• Nishit Shah

A Soldier’s Independence Day


About the Author:

Achieving freedom hasn’t been easy. It has cost the lives of innumerable soldiers and continues to do so. It is this selfless love of the Indian Armed Forces (Indian Army, Navy and Air Force) that makes them offer the supreme sacrifice for our nation and its people. It’s their bravery, courage and excellence that makes them special children of our motherland.


Left: A message at The War Memorial, Kohima

Right: A hoarding along the Final Frontiers of India


This year we celebrate our 74th Independence Day. After 200 years of British Rule, India had officially gained its independence on the 15th of August, 1947. While we, as Indians, should always remember and value the sacrifice and bravery of our freedom fighters in their quest for an Independent India, we must also acknowledge the nation building role that the Indian Armed Forces have played in making India what it is today. Ever since independence the Indian Armed Forces have been at the forefront as the guarantor of the nation’s freedom against external aggression. With its diverse multi-religious, multilingual and multicultural composition, the Indian Military is a shining example of the national goal of achieving “unity in diversity”. They have always put India First; be it fighting a war or dealing with a proxy war along the LOC; from spreading the Armed Forces’ ethos of secularism, tolerance and self discipline to being ready to provide help and carry out rescue operations in the face of a natural disaster.


Left: Parade of Indian Armed Forces at Rajpath on 15th August, 1947

Right: 2014 Independence Day Parade at Rajpath


We, here at The Defence Archive, take a look at how the Indian Armed Forces celebrate Independence Day. On the eve of Independence Day, the president of India delivers an address to the nation from his office that is broadcast nationally. On the morning of 15th August (one of the only 3 national holidays), the celebration kicks off with the arrival of the Prime Minister at the Red Fort’s Lahori Gate. The Prime Minister would then be escorted from there to the saluting base by GoC (General Officer Commanding) Delhi Area where a combined Inter-Services (Indian Army, Navy and Air Force) and Police Guards’ (Delhi Police) general salute and guard of honour would be presented to him. The GoC Delhi Area then accompanies the Prime Minister to the dias and stays there throughout the PM’s address to the nation. The Guard of Honour Contingent comprises 1 officer and 24 personnel each from the Indian Army, Navy, Air Force and the Delhi Police. The main event begins with the hoisting of the flag by the Prime Minister. While the unfurling happens, there is a set of synchronised 21 gunshots fired to honour the occasion followed by the national anthem.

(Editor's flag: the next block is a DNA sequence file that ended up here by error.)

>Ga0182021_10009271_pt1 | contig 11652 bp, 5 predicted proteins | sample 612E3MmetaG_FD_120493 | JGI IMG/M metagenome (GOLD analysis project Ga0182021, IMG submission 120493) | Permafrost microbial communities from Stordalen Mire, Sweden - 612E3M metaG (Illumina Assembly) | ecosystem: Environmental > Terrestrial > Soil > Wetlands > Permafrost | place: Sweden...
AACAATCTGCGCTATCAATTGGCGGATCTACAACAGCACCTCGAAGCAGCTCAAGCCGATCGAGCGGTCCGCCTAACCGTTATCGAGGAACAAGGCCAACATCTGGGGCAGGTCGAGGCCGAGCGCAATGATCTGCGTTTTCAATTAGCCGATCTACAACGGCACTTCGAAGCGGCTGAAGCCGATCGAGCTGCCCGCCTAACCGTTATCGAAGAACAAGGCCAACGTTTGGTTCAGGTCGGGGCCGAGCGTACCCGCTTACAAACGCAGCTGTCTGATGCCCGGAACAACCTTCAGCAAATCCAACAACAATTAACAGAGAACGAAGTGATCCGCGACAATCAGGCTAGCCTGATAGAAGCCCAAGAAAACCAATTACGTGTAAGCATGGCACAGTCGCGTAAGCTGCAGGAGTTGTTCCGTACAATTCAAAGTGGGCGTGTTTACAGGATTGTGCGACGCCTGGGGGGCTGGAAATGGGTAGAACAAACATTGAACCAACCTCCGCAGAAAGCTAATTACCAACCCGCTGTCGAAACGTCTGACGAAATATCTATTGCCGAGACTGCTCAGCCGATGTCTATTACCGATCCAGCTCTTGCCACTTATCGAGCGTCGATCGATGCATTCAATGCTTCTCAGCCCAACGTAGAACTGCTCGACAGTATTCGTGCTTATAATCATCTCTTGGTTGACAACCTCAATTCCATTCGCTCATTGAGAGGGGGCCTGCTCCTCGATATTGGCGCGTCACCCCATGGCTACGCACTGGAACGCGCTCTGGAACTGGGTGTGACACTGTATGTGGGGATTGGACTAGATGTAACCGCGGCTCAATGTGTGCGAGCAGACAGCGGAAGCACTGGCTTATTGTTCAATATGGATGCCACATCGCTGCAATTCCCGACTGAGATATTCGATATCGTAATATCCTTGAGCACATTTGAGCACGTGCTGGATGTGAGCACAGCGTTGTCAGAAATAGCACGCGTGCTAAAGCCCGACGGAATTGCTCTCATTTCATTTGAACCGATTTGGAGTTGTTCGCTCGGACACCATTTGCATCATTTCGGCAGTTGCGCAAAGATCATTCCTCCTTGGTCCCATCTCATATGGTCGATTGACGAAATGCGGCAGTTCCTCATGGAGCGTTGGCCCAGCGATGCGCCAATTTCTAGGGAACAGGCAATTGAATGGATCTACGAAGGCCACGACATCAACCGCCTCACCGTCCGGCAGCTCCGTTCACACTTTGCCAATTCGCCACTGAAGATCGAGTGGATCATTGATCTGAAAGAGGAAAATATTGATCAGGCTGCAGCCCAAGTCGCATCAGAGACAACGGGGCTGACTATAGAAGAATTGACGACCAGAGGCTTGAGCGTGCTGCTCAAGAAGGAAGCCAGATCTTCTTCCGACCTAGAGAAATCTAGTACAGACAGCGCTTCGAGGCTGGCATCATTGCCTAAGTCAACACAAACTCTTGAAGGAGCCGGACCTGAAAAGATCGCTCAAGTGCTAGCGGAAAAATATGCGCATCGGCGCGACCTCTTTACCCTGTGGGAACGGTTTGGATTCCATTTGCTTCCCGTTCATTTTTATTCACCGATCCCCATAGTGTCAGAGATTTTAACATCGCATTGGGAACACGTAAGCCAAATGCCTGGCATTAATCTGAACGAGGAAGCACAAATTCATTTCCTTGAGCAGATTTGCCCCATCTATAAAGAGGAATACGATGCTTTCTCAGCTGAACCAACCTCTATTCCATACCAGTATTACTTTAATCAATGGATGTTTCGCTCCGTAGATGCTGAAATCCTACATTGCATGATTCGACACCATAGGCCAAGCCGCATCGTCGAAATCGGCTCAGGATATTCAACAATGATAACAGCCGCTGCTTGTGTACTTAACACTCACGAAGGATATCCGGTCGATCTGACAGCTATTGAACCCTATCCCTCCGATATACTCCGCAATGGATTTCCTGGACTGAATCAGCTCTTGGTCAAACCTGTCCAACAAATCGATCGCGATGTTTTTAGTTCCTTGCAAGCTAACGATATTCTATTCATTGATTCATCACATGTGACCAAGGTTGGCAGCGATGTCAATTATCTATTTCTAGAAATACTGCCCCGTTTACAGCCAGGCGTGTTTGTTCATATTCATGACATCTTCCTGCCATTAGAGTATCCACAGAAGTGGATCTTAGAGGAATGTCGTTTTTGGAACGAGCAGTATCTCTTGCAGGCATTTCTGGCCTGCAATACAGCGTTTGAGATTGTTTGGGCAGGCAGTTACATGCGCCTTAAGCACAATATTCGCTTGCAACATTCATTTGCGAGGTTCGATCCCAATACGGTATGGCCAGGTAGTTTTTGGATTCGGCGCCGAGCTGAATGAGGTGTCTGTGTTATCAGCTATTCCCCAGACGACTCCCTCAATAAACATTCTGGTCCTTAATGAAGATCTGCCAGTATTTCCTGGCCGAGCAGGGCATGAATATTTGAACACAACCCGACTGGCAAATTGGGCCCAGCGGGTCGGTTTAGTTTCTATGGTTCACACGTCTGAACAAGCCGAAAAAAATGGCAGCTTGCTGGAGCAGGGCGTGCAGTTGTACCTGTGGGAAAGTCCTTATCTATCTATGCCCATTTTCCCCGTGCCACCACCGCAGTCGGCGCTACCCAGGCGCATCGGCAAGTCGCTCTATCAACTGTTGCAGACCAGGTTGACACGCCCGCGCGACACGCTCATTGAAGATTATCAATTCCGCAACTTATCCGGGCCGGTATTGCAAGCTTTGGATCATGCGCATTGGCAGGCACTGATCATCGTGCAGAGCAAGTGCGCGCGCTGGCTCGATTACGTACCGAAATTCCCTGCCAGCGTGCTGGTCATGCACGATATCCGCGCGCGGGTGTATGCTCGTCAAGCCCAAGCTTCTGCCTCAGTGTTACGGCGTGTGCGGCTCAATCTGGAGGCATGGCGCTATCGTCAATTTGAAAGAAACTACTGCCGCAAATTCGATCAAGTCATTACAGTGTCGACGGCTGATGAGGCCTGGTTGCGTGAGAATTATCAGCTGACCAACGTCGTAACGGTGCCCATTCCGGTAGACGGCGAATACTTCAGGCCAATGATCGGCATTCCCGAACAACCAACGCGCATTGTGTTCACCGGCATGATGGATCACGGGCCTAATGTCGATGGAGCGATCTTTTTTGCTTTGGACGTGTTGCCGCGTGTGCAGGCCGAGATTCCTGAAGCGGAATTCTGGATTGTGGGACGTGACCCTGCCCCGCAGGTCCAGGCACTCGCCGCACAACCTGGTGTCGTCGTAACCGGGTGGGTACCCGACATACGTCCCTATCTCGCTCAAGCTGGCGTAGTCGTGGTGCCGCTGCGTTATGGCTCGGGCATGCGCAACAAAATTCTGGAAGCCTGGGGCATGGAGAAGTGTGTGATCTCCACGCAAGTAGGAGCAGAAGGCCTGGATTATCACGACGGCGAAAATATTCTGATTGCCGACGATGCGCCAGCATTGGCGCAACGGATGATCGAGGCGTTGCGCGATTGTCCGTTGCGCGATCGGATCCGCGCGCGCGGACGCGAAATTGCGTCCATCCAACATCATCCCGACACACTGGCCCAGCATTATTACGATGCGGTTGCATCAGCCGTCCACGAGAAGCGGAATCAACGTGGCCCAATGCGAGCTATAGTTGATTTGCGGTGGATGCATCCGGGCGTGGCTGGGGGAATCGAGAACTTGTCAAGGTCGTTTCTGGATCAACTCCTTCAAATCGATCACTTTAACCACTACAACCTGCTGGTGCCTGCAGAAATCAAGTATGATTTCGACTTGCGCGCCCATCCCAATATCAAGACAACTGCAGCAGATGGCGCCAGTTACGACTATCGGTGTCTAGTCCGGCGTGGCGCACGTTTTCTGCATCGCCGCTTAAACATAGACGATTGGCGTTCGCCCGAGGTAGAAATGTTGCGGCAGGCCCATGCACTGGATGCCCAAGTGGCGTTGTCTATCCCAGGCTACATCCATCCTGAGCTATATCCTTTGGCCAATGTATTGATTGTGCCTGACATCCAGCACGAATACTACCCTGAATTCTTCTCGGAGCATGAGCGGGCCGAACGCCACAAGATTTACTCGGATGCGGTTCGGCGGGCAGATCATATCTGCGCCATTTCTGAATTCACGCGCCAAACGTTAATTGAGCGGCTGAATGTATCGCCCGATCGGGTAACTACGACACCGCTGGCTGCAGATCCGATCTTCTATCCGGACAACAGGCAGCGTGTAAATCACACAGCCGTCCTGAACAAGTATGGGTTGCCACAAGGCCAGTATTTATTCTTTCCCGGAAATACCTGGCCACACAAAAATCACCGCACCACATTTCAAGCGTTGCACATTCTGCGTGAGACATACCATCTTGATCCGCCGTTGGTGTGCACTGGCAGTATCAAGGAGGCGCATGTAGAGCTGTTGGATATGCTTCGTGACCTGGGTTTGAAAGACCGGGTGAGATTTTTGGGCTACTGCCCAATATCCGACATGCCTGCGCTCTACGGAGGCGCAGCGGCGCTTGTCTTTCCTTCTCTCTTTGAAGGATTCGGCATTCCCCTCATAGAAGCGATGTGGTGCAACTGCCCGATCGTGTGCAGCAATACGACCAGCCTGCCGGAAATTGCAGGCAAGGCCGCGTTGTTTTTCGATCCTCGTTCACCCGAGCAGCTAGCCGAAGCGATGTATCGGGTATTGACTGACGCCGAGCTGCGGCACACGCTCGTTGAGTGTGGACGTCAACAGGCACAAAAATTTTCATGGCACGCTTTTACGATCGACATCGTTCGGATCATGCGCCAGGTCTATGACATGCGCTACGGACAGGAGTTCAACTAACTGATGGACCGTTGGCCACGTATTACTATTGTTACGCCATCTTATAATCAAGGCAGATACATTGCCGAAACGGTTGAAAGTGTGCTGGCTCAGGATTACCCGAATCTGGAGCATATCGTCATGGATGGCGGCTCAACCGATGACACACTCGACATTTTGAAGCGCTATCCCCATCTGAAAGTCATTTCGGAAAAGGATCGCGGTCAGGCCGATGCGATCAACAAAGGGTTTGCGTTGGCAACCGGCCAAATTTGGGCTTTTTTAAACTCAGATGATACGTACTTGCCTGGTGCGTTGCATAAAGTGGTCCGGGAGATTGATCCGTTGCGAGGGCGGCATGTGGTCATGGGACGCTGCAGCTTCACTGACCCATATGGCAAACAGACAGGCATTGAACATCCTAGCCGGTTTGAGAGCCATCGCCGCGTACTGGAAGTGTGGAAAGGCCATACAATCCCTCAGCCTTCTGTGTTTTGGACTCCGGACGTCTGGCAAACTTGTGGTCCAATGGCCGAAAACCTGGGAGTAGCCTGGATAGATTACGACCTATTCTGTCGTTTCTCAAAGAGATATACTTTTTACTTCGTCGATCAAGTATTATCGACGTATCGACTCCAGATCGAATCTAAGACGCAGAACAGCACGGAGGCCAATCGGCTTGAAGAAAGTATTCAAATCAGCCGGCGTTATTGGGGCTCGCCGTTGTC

Left: Indian Armed Forces Musical Band Concert: Tri-Services held on the 9th of August, 2020 between North Block and South Block, New Delhi

Right: Indian Armed Forces Musical Band Concert: Tri-Services held on the 8th of August, 2020 at Red Fort, New Delhi.


Indian Armed Forces Musical Band Concert held at various places in the country as part of the 74th Independence Day Celebrations


This year, the Indian Tri-Services Musical Bands kicked off the 74th Independence Day celebrations from the 1st of August 2020 itself . For the first time in independent India’s history, the Indian Military Bands displayed their performances across the country – from Srinagar to Chennai to ANC (Andaman and Nicobar Command) to Kolkata to Porbandar. These performances are intended as gestures of gratitude and appreciation towards India’s Frontline Corona Warriors who have been continuously fighting to stop the spread of the virus in the country at the risk of their own lives.


Later in the day, celebrations include parades honouring the freedom fighters and a march past led by the Indian Armed Forces and the Paramilitary Forces.


Left: Indian Army Contingent in parade

Right: Indian Armed Forces Personnel Of The Guard of Honour Contingent